7TH GRADE

8TH GRADE

7TH GRADE

8TH GRADE

8TH GRADE

SPENCER GREISS 6TH GRADE

“I don’t think he’s doing very well. He’s not very smart, and he’s making enemies with other countries, like North Korea.

AALOK BHATTACHYRYA 7TH GRADE

“I think his tax cut on the middle class is not good. He’s not coming up to his promise of building a wall between Mexico and U.S., and I don’t like him, but he’s our president and there’s nothing we can do,”


8 Ursus

Features Friday, December 15, 2017

Untold Feats of Teachers Rachalle Ubaldo STAFF WRITER

PUT

Standing right in front of you are teachers who not only know a lot about their subject, but have done some pretty cool things that they don’t often share with students. So we thought we’d turn this into a game. On the line next to their story, write the corresponding letter of the pictures below.

THIS

ON OR I Y TAKE AWA YOUR

PHONE FOR A WEEK!!!!

1.

This teacher traveled around the world after college.

2.

This teacher played the national anthem at Shea Stadium where the New York Mets played.

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This teacher walked 15 feet on burning hot coals while barefoot without getting a single blister.

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This teacher removed the brains from people who were no longer living and brought them to Harvard for research.

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This teacher was on the rowing team for his/ her high school in Pennsylvania.

6.

This teacher has a famous family member. When he was a kid he had a basketball court on his driveway and his younger cousins would come over and play on the basketball court. They were both really good but one of them grew extremely tall and ended up playing in the NBA for nine years. Search up the name Marty Conlon, he’s my irst cousin.

7.

This teacher swam with nurse sharks and stingrays at Shark-Ray Alley in Belize.

8.

This teacher has been skydiving with his wife.

B.

A.

Traveling with Parents STAFF WRITER

December break is almost here! This is the time when BMSers are out of the classroom and in vacation mode. Yes the trips are fantastic, but to be honest there is a slight downside. Parents. We all love them, but sometimes they can be a bit much for we middle schoolers looking for our own relaxation. Here are three parent troubles to look out for and perhaps a suggestion or two on how to deal. The Overprotective Parent When traveling, parents always ind something safetywise to remind you about; whether it’s fastening your seatbelt, slathering you in sunscreen, or holding your hand when you cross the street. If those don’t sound like your parents, there is more: swimming in waves an inch too tall or walking close to the edge of a path. Parents are always making sure you’re safe and sound. You may feel like they are treating you like a little kid, but they always have your best interest at heart. Keep in mind that if you happen to get hurt, medical care is not as strong in some countries outside of the United States, and your parents might not want to take that risk. Also, in places closer to the equator, the sun is stronger which makes it extremely important to wear sun sunscreen. So on this one, our advice is to do as they say, because they’re just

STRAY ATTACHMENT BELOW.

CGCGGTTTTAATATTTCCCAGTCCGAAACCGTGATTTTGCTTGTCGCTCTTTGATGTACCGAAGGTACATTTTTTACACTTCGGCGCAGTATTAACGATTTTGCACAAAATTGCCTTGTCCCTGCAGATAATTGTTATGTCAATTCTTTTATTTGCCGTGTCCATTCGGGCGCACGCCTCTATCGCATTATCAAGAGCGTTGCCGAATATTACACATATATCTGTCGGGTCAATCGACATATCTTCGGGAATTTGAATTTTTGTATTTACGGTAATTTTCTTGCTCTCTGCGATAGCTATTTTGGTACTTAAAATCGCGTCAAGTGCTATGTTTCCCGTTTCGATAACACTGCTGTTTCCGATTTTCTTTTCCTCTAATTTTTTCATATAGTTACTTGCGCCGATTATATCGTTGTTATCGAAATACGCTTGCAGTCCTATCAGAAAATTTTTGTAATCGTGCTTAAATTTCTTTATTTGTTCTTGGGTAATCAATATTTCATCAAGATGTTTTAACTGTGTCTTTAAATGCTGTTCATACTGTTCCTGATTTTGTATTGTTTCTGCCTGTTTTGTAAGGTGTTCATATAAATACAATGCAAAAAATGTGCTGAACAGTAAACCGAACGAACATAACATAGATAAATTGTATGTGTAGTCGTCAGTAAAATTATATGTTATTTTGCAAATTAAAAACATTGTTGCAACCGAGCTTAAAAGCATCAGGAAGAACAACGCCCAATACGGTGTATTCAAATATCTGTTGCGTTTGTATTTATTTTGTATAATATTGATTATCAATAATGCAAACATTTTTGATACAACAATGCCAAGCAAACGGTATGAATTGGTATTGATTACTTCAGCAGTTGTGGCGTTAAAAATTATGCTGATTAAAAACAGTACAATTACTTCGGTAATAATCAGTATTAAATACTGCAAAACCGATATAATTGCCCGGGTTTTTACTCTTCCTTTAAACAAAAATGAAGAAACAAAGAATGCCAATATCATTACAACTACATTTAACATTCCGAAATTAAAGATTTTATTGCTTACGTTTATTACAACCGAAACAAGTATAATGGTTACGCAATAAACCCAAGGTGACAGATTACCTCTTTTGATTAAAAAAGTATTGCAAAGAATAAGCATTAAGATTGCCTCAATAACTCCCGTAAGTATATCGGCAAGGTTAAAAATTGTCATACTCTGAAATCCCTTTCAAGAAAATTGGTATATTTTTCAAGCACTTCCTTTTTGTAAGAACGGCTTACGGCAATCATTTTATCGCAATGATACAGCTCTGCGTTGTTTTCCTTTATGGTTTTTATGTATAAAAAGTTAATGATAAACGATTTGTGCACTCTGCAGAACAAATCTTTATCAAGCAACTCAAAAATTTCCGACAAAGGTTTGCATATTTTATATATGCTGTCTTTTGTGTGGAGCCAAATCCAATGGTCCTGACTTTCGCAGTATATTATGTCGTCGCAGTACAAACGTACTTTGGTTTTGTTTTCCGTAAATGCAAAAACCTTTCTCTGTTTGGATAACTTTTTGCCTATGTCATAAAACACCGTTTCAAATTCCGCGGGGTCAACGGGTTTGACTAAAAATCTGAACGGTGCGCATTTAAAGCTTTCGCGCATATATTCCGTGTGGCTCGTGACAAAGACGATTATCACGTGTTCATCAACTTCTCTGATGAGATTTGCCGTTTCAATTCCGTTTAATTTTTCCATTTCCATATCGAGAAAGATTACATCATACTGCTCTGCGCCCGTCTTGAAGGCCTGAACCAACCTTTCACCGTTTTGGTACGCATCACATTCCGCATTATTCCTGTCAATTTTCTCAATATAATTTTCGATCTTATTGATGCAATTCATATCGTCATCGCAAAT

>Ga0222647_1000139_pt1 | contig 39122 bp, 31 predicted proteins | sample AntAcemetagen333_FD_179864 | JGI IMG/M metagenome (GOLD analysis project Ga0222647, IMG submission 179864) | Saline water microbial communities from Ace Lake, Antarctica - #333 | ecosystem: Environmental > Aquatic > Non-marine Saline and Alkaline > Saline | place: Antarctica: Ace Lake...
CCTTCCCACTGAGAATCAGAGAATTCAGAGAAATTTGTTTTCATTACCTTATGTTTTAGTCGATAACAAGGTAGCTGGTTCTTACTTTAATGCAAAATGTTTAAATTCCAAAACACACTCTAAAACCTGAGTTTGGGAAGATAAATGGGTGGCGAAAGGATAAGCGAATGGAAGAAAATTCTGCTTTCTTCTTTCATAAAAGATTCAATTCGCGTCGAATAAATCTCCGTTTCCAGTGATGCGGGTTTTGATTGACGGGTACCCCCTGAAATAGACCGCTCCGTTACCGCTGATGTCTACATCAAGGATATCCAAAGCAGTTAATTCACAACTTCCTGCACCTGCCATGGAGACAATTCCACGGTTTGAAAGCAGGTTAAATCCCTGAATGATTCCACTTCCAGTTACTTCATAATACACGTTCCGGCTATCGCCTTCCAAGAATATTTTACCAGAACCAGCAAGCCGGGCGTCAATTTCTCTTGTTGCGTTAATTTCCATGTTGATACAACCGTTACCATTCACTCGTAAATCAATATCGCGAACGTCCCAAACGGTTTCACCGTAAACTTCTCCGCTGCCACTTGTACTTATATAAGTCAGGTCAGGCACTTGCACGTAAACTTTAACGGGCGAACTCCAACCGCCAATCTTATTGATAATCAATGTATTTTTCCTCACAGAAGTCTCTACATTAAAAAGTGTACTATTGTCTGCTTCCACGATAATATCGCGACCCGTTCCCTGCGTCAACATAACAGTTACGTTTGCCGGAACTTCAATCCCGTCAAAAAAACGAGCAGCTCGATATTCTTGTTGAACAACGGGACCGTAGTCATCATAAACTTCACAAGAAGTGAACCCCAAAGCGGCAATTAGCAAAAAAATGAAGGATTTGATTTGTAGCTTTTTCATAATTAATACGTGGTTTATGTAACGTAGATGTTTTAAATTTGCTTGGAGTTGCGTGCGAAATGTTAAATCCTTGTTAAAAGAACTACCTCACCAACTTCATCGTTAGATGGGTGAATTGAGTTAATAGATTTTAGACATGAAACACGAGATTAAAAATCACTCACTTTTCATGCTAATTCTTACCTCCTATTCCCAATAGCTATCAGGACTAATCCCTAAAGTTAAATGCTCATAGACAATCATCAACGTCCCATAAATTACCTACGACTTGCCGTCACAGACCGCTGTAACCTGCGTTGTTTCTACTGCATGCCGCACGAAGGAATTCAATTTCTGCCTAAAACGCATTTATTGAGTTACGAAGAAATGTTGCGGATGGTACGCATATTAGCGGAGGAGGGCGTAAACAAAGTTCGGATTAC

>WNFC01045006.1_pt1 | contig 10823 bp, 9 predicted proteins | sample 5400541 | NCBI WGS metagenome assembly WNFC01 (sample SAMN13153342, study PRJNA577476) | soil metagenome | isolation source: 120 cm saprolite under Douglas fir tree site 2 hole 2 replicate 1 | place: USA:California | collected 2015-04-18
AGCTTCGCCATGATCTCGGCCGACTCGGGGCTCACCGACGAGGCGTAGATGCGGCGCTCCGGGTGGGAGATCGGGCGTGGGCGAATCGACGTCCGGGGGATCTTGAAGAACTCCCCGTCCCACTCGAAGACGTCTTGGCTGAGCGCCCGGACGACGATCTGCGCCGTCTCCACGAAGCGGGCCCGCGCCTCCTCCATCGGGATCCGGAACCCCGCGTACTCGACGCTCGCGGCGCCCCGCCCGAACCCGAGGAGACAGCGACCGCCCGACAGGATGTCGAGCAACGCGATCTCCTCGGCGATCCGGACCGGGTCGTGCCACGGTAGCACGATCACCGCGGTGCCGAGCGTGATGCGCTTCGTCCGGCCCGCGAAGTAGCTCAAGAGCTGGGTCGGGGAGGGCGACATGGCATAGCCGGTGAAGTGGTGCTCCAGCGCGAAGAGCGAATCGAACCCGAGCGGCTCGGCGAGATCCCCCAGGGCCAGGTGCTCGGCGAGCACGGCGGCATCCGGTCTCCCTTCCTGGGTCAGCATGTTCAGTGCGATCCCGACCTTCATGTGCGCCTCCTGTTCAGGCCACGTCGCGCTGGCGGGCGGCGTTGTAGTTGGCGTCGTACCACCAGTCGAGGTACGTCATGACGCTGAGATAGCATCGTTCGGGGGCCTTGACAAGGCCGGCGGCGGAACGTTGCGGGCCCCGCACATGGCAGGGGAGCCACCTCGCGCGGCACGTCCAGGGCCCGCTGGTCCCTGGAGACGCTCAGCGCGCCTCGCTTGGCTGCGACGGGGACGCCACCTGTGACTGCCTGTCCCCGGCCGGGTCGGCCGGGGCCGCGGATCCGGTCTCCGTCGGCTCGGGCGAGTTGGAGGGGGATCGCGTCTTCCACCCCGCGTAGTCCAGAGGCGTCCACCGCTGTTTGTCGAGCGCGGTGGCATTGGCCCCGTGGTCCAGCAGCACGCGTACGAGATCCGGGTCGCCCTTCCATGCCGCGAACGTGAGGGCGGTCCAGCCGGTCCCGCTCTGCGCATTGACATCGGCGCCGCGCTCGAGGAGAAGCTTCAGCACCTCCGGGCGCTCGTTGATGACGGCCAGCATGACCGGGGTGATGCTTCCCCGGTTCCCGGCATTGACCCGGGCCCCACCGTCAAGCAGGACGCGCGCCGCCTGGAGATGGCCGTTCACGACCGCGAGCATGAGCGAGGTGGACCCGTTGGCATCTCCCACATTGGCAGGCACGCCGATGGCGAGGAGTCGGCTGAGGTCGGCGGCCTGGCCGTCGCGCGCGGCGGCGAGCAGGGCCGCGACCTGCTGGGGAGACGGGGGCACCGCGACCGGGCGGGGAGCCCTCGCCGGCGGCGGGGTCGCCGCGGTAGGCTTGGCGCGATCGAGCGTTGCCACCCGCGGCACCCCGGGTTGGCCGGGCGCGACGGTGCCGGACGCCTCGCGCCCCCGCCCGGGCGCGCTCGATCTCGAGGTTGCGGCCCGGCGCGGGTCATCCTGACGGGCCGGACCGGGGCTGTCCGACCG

making sure that you stay safe. The Shutterbug Standing in front of statues. Click. Staring at paintings. Click. Wading into water. Click. Every moment of every vacation day they love to capture us on camera. It may be a sel ie, portrait, or landscape. Parents love to take pictures while traveling for scrapbooks, but the cloud works too. Almost every parent has gone through this phase, but not all will admit it. Climbing up a light of stairs? Click. Walking through a hallway? Click. In case you forget a single moment of your trip, no need to fear. It’s somewhere buried among your parents thousands of photos. We recommend to just pose for the photo. It will be over with faster and you can get back to the sites. The Communication Blackout Parent To get the full cultural experience, your parents may ask you to go unplugged. No Snapchat. No Instagram. No Facebook. No phone. Many kids complain about this tactic, but parents may be onto something. In some parts of the world, people are still off the grid. You may think that it is enough to just know this, but it’s completely different to experience it. You may hate your parents for it, but they are just trying to help you connect to the real world. Our advice is to just hand over your phone. Who knows, you just might learn something.

Mr. Timothy Lyons

Mr. Daniel Barbierro

C.

D.

Mrs. Colleen Rondon

Ms. Samantha Gettings

F.

E.

Mrs. Laurie Gray

Mr. Stephen Rexford

H.

G.

Mr. David Deitch

Mrs. Sarah Harding

ANSWERS IN ORDER FROM TOP TO BOTTOM: 1.E, 2.A, 3.G., 4.C, 5.H., 6.B, 7.D., 8. F.

Naomi Rosen


Games

Ursus

9

Friday, December 15, 2017

Our Obsession with Social Media

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This teacher is always in the halls if you need a good laugh. He can be found near a downstairs pod that is the color of being environmentally friendly. Can you guess this BMS teacher from the picture and his answers to these “Coke or Pepsi” questions?

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ACCOUNT BLOG CHAT COMMENT FACEBOOK FILTER FLICKR FOLLOW FRIENDS GIF

REPLY RETWEET SELFIE SNAPCHAT SUBSCRIBE TUMBLR TWITTER VIDEO VINE WHATSAPP

HASHTAG INSTAGRAM LIKE LINKEDIN MEDIA MYSPACE OOVOO PINTREST PROFILE REDDIT

Learning Walks

1. Chemistry or biology? Chemistry 2. Cat or Dog? Dog 3. Ecology or Physics? Ecology 4. Left or right? Left 5. Test tube or beaker? Beaker 6. Baseball or Football? Baseball 7. Middle east or Europe? Europe 8. Synthetic or natural materials? Natural 9. Breakfast or dinner? Dinner

For answer, go to ursus.news!!

Help Snowfia the snowflake navigate the winds! We need her to get to Westport so we can have a snow day!

continued from page 1

START